Dean David Brookstein Testifies to Senate Subcommittee on Formaldehyde in Textiles

David Brookstein, dean of the School of Engineering and Textiles and executive director of the Institute for Textile and Apparel Product Safety (ITAPS), testified before a Senate subcommittee Tuesday, April 28, on the need for research into the possible health effects of formaldehyde in textiles and apparel.

“This is a matter of great concern to the American public,” Brookstein told the Senate Subcommittee on Consumer Protection, Product Safety and Insurance. “The possible health effects from formaldehyde exposure are not fully studied or understood.”

Formaldehyde is used to give a wrinkle-free finish to clothing and textiles. By researching the prevalence of formaldehyde and other potentially toxic chemicals, such as dyes and finishes, used commonly in clothing, “we will be able to determine just what chemicals and at what levels could pose risks to all of us, especially our children – and possibly lead to medical conditions ranging from contact dermatitis to neurotoxicity, endocrine disruption and possibly cancer,” Brookstein said in his written testimony.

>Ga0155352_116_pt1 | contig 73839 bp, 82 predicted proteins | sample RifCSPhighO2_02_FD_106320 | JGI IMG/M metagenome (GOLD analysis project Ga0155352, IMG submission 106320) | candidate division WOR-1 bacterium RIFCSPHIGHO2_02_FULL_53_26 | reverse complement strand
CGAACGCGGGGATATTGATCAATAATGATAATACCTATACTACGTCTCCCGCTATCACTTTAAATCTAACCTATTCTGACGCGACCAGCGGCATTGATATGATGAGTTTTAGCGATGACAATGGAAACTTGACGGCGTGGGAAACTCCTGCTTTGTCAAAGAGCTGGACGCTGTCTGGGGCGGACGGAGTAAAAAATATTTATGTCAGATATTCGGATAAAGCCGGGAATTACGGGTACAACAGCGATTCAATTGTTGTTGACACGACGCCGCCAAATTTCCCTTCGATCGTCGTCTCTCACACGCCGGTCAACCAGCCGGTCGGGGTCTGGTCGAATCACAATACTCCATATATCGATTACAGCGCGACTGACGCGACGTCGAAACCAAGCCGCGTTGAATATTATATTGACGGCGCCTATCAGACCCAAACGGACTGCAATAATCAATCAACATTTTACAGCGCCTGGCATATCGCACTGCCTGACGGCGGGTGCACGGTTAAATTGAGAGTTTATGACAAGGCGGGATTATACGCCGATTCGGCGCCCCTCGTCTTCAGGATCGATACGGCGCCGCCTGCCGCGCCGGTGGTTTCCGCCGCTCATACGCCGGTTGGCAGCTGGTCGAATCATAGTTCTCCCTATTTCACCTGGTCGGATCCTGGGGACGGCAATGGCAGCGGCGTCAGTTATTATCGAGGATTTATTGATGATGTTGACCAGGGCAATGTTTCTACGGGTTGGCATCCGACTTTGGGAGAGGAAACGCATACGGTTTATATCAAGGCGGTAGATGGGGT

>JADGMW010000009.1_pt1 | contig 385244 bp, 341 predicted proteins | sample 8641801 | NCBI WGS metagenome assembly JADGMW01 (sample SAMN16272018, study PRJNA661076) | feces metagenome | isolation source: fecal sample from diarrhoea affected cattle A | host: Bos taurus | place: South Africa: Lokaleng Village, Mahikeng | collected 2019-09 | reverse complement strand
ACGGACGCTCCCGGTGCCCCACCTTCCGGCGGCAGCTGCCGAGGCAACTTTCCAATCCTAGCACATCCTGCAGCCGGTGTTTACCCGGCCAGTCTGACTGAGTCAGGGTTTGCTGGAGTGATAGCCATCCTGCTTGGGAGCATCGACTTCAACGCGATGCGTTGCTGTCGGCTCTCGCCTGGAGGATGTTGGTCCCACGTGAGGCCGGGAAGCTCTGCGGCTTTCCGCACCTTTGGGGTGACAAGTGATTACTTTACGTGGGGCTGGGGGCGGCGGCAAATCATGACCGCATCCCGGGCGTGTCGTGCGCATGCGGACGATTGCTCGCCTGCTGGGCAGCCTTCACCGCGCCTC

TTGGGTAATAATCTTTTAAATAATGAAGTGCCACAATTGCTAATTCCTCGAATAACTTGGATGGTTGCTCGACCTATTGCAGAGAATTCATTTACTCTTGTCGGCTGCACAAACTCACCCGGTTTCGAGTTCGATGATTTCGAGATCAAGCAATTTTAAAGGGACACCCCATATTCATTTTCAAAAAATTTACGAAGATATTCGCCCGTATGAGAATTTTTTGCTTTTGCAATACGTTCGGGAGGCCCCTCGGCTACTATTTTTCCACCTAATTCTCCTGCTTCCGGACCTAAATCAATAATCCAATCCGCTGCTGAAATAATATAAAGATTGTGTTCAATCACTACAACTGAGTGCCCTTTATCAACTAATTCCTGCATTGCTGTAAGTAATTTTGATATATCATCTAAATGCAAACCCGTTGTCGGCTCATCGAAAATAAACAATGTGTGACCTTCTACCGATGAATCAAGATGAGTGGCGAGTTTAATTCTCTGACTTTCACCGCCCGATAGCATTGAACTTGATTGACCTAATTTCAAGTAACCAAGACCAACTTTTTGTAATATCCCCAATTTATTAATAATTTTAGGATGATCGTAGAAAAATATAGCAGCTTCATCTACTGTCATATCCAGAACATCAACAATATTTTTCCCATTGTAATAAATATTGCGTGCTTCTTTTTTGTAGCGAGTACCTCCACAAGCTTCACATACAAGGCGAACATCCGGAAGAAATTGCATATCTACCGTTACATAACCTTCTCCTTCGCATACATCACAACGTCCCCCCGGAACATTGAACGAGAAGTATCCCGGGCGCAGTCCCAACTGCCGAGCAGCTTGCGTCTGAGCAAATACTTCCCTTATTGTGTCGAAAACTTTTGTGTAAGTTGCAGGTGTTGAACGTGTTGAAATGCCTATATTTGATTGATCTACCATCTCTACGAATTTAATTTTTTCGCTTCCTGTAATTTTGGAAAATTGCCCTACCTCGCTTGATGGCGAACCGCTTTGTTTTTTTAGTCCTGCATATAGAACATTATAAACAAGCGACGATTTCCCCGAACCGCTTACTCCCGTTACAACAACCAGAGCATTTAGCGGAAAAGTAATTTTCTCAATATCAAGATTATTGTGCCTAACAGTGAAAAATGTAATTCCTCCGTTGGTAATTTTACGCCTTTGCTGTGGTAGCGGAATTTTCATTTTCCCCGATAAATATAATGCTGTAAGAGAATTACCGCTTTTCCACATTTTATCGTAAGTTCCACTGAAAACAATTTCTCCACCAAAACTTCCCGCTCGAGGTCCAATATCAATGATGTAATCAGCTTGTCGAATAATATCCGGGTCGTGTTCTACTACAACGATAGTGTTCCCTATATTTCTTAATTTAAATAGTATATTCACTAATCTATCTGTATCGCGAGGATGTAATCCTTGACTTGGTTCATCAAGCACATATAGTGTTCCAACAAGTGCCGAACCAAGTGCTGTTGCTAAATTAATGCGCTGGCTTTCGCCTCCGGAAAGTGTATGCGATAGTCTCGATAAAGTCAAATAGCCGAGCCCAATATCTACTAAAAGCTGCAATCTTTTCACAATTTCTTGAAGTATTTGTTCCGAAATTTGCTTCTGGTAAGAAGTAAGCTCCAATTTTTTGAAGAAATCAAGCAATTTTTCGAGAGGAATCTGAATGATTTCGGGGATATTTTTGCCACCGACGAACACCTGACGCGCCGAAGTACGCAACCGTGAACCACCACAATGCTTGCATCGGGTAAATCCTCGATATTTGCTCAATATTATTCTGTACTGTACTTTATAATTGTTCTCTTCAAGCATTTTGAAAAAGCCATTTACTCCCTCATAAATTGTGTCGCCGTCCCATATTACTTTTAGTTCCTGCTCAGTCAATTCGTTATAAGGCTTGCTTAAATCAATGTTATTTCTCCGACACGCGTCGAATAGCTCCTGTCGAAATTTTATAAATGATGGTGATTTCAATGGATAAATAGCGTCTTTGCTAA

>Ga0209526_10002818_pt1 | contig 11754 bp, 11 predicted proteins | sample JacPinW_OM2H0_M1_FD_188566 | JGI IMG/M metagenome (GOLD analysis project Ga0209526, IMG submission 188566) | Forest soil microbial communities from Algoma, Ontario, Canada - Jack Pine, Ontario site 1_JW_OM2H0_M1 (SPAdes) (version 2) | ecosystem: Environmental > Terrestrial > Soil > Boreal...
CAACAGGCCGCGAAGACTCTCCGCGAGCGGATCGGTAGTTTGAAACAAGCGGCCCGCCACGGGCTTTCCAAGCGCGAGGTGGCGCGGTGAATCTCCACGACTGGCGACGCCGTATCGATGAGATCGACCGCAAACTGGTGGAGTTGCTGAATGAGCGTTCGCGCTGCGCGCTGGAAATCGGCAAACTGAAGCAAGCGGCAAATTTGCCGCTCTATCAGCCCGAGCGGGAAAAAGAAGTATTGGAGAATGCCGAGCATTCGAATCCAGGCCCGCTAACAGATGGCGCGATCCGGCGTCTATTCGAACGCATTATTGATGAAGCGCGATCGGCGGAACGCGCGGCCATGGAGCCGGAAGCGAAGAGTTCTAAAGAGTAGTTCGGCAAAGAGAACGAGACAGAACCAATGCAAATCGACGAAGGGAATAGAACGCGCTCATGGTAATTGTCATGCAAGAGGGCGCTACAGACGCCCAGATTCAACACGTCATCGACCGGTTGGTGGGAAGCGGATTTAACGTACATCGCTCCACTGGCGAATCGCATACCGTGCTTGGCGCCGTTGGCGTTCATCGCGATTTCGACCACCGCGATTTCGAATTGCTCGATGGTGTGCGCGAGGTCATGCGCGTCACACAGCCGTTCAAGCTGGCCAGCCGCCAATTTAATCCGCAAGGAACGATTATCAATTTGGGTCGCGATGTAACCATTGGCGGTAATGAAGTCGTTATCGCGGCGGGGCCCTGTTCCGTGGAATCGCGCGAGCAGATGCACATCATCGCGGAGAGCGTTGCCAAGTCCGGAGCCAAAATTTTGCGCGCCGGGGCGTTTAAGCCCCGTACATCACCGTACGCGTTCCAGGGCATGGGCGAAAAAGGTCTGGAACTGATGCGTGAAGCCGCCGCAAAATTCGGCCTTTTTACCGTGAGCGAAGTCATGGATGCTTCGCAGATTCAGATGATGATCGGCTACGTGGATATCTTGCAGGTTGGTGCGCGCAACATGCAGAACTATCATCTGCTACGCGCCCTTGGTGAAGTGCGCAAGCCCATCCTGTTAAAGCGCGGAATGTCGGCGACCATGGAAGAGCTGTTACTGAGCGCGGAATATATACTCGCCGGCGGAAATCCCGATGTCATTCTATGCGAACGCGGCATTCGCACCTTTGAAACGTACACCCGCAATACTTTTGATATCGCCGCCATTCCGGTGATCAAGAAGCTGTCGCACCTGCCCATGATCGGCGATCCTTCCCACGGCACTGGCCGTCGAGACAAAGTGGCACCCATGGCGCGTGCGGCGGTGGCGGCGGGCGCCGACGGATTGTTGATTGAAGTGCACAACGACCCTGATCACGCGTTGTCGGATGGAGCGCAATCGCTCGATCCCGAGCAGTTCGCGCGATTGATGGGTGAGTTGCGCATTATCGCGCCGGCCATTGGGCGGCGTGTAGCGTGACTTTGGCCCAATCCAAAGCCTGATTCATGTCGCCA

While many industrialized countries limit exposure to formaldehyde in textiles, the U.S. has only voluntary industry standards, Brookstein told the panel, led by Sen. Mark Pryor, D-Arkansas.

Brookstein and others at the hearing called for the General Accounting Office to move forward with a study on formaldehyde and textiles called for in last year’s Consumer Product Safety Commission (CPSC) legislation. The study is supposed to be completed by August 2010.

Senator Bob Casey, D-Pennsylvania, who introduced the CPSC amendment calling for the study, said at yesterday’s hearing that such a study would lay the groundwork for any necessary regulation of “this harmful substance” that would result in “stronger protection for children and families.”

ITAPS was established in fall 2007 following widespread recalls and concerns about the safety of imported goods. The vast majority of clothing and textiles sold in the U.S. today is imported, and “we can’t be sure what’s coming in,” Brookstein told the subcommittee.

To read Brookstein’s full written testimony, go to

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